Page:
‘Do Not Fear Threats If War Crimes Courts Are Established’

Melron Nicol-Wilson told the LNBA that if Liberians are afraid of their own security, they should ask the international community to provide security for the process.

-Sierra Leone High Court official cautions Liberians, as LNBA endorses implementation of the TRC’s recommendations

Melron Nicol-Wilson, the barrister and solicitor of the High Court of Sierra Leone, says there is no reason for Liberians to harbor any fear of instability, if the Truth and Reconciliation Commission (TRC) recommendations that called for the establishment of a War and Economic Crime Courts were to be implemented.

Mr. Wilson, also a human rights lawyer, believes that people who committed crimes against humanity must be punished, in order to put an end to impunity.

His comment was contained in a speech he delivered when he served as one of the panelists during a three-day (March 28-30, 2019), Assembly of the Liberia National Bar Association (LNBA), held in Kakata City, Margibi County.

Meanwhile, the LNBA overwhelmingly approved, voted for the implementation of the TRC’s report, including in particular, the establishment of War and Economic Crimes Court for Liberia.

The Bar also calls on the government and all necessary state and non-state actors to take the necessary action in the realization of their approved decision.

Mr. Wilson added that those suspected of committing the worst crimes during Liberia’s civil war were no longer powerful to create instability in the country.

“They are no longer active to cause instability, so do not fear their threats if the courts were to be established,” the human rights lawyer told members of the LNBA, noting, “war crimes court will not undermine your country’s peace and stability.”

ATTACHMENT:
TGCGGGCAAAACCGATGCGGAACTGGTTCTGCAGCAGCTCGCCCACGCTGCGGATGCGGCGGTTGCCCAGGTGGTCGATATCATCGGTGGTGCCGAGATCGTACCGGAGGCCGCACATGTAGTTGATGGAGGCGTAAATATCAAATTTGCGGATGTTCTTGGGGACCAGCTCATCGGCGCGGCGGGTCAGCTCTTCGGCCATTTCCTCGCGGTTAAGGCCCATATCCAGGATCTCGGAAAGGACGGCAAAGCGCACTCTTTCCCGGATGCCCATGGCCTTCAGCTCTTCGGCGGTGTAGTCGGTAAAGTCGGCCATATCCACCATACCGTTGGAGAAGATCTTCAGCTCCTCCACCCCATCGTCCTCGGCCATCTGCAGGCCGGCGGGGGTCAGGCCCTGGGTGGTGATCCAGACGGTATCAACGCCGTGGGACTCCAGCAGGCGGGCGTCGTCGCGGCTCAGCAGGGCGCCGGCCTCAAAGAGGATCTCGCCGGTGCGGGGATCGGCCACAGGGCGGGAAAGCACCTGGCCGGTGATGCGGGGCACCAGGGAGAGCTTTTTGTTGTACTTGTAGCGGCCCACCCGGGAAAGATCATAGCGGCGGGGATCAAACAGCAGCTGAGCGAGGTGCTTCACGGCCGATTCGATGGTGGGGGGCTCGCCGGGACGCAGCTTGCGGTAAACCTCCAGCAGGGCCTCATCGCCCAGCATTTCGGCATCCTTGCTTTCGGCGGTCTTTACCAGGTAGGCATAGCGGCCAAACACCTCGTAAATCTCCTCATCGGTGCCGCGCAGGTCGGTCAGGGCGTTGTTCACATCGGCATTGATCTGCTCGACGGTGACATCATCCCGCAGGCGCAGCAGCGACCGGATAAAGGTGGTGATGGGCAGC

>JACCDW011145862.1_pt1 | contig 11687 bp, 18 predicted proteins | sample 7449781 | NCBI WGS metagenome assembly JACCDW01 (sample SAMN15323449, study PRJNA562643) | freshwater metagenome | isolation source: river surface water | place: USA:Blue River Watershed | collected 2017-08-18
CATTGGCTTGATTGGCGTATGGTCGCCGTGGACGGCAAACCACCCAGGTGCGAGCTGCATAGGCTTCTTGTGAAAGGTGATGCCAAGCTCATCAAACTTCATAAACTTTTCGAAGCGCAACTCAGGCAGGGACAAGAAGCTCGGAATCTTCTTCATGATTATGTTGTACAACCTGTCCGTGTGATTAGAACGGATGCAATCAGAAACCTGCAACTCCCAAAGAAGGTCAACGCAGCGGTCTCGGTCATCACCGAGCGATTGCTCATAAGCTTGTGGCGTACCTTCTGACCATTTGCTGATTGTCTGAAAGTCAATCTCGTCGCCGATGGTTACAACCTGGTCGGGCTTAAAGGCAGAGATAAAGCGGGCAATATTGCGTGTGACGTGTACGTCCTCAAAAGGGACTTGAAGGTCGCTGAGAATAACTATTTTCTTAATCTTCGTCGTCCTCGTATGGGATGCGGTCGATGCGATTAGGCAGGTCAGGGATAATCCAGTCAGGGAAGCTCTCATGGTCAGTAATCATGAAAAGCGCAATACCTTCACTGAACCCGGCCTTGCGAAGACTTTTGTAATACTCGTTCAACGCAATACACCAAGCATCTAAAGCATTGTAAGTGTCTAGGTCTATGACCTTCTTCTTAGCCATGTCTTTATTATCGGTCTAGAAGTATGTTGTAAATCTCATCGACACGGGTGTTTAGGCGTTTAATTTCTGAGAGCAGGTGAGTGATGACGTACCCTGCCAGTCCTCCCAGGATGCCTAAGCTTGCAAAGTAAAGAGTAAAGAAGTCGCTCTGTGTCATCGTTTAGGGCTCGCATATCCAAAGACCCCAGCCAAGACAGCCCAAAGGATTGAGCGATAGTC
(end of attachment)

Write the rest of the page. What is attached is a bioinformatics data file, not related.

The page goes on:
Wilson informed his audience that if Liberians were afraid of their own security, they should ask the international community to provide security for the process.

“The international community is disappointed over the slow pace of your implementation of the TRC recommendations, and now is the time for you to see the opportunity to act,” Wilson told his colleagues.

He spoke on the topic, “Accountability or Impunity, Putting a Closure to the 14 Years.”

He said in the case of Sierra Leone , the chapter for the bitter past has been closed, and respect for the rule of law has since been restored.

Wilson believes that the failure to hold war crime suspects accountable is an act of punishing people for lesser crimes, and letting people of greater crimes off the hook, “hence, a recipe for the commission of more heinous crimes.”

He meanwhile used the occasion to challenge members of the LNBA to play an active role in ensuring that Liberians accept or reject the TRC recommendation.

Counselor Francis Johnson Allison, former chief justice and Attorney Bartholomew B. Colley, Acting head of the Independent National Human Rights Commission, were two other panelists that presented on the same topic.

For Allison, there was a need to put an end to impunity by ensuring that those who perpetrated crimes against humanity are prosecuted and punished if found guilty.

“Failure to punish people who committed crimes will serve as an incentive for the continuous abuse of human rights and the commission of more crimes in the country,” the female lawyer maintained. She also previously served as Chief Justice of Liberia.